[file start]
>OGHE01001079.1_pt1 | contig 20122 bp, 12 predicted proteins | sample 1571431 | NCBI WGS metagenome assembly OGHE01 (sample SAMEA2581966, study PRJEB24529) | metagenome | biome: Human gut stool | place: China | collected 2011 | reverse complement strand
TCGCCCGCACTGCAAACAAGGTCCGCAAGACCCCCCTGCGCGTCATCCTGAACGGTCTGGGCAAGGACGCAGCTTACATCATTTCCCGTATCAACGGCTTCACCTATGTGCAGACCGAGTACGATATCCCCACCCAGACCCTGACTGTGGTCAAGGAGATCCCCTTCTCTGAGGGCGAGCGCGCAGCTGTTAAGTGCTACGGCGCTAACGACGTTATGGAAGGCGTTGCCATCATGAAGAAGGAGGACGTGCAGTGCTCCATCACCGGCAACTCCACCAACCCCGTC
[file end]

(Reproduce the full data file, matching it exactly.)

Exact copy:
>OGHE01001079.1_pt1 | contig 20122 bp, 12 predicted proteins | sample 1571431 | NCBI WGS metagenome assembly OGHE01 (sample SAMEA2581966, study PRJEB24529) | metagenome | biome: Human gut stool | place: China | collected 2011 | reverse complement strand
TCGCCCGCACTGCAAACAAGGTCCGCAAGACCCCCCTGCGCGTCATCCTGAACGGTCTGGGCAAGGACGCAGCTTACATCATTTCCCGTATCAACGGCTTCACCTATGTGCAGACCGAGTACGATATCCCCACCCAGACCCTGACTGTGGTCAAGGAGATCCCCTTCTCTGAGGGCGAGCGCGCAGCTGTTAAGTGCTACGGCGCTAACGACGTTATGGAAGGCGTTGCCATCATGAAGAAGGAGGACGTGCAGTGCTCCATCACCGGCAACTCCACCAACCCCGTC